The Atlantic - Why Iraq Needs the Oil.
It is into this delicate situation that Trump has pitched himself, without apparent regard to the consequences. That his threat to strip Iraq of its oil survived his transition into the White House demands careful consideration of what the proposal could actually entail. The U.S. military would not, as Trump has suggested, occupy Iraq to oversee the illegal extraction of crude from its oil fields, which are dispersed across the country. ...
Or he could just push the Iraqi government to award favorable contracts to American companies like ExxonMobil, whose former CEO Rex Tillerson has just been confirmed as secretary of state. Tillerson’s previous escapades, of course, present a cautionary tale. Under Tillerson, ExxonMobil purchased oil rights to land blocks controlled by the KRG in 2011—a deal that directly challenged the authority of the Iraqi government and was partially responsible for an armed stand-off between the Iraqi army and the Kurdish peshmerga.
Tillerson’s record of aggressively asserting corporate interests into decidedly thorny diplomatic climates also reflects the lack of common purpose among Trump’s team. James Mattis, Trump’s secretary of defense, has a record of seeking to confront Iran’s growing influence in Baghdad. Destabilizing Iraq’s oil sector would weaken Baghdad’s hold on the country, thereby strengthening Iran’s position.
The Boston Globe - As Trump muses about seizing Iraq oil, energy experts say it makes no sense.
“This is foolish,” Kenneth Pollack, a senior fellow at Brookings Institution, said. “This is a typical Trump remark. It’s moronic. It makes no sense. We couldn’t just suddenly grab Iraq’s oil and walk away with it.” In order to extract the oil, American forces would need to occupy the country, a costly, dangerous, and politically risky process, Pollack said. He added Iraqi resistance to these efforts would be quite strong given oil is a crucial source of income for the country.
In response to Trump’s comments, Massachusetts Representative Seth Moulton, a former Marine, tweeted on Saturday, “No. That’s pillaging, and it’s a war crime.”
The idea predates Trump’s presidential campaign. As far back as 2011, he was telling the Wall Street Journal that this was his policy for Iraq. “You heard me, I would take the oil,” he said. “I would not leave Iraq and let Iran take the oil.” And he insisted to ABC News that this did not amount to national theft. “You’re not stealing anything,” Trump said. “We’re reimbursing ourselves … at a minimum, and I say more. We’re taking back $1.5tn to reimburse ourselves.”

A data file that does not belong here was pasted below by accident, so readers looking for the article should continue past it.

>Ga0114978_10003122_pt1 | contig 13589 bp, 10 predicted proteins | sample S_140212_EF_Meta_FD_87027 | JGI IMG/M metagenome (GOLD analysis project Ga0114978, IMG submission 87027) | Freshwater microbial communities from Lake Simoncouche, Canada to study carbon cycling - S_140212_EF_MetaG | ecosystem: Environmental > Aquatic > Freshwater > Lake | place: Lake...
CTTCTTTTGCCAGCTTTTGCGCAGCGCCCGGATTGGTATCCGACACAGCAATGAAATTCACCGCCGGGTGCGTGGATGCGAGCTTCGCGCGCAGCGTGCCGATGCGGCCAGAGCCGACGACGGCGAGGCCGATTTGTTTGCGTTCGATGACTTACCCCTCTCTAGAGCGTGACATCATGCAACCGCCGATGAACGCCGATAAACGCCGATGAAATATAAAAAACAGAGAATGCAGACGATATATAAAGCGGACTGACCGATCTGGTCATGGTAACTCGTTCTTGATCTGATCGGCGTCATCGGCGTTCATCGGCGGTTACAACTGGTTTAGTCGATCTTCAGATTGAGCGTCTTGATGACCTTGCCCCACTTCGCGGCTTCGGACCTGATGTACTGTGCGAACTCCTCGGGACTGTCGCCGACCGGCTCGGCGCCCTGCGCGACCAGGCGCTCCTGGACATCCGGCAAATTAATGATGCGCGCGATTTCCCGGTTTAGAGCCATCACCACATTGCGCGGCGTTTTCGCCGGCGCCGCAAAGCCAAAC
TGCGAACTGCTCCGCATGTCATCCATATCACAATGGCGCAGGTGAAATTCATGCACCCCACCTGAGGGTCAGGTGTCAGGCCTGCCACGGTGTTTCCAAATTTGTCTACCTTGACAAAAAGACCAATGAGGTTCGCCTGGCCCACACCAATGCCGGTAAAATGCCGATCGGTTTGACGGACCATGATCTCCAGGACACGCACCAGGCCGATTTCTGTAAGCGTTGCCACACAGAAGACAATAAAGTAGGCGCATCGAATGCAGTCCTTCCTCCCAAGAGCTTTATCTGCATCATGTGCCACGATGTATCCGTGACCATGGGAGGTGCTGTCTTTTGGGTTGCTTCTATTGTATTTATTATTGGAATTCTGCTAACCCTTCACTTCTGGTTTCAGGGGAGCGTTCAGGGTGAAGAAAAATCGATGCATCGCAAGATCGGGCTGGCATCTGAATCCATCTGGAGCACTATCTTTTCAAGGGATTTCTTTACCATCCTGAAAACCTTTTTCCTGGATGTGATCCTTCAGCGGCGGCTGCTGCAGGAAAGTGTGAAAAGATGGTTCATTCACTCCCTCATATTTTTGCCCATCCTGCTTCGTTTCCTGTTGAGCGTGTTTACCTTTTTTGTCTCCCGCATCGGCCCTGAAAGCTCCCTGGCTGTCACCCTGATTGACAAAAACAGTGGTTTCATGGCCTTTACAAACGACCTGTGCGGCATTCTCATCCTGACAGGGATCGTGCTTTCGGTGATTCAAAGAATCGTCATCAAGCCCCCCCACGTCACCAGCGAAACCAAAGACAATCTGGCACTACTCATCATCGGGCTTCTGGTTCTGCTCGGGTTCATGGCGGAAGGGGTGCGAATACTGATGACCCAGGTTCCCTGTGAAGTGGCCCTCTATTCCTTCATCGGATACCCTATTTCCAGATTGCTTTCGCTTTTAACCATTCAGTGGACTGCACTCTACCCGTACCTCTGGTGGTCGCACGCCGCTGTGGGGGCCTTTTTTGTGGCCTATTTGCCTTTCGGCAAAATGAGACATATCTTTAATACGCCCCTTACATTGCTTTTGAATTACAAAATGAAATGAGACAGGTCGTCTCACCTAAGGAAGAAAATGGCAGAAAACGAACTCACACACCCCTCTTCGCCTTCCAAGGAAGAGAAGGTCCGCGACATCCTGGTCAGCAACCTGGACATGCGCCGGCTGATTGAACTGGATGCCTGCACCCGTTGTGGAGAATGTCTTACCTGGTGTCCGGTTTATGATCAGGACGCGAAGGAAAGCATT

As a security strategy, this presents huge problems from almost every angle, according to military, strategic, legal and oil experts. First of all, there are issues of principle and legality. Trump’s frequent invocation of the “spoils of war” seems to hark back to a bygone age of conquistadors and plunder-based imperialism, illegal now under the laws of war.
“In international law, you can’t take civilian goods or seize them. That would amount to a war crime,” Anthony Cordesman, the Arleigh Burke chair in strategy at the Centre for Strategic and International Studies. “Oil exports were almost the only Iraqi source of money. So you would have to pay for government salaries, maintain the army, and you have triggered a level of national animosity far worse than we did. It would be the worst kind of neo-colonialism. Not even Britain did that.”
Jay Hakes, the author of A Declaration of Energy Independence, about the relationship between US national security and Middle Eastern oil, was similarly unsparing. “It is hard to overstate the stupidity of this idea,” he wrote on Real Clear Energy. “Even our allies in the Middle East regard oil in their lands as a gift from God and the only major source of income to develop their countries. Seizing Iraq’s oil would make our current allies against Isis our new enemies. We would likely, at the least, have to return to the massive military expenditures and deployment of American troops at the war’s peak.”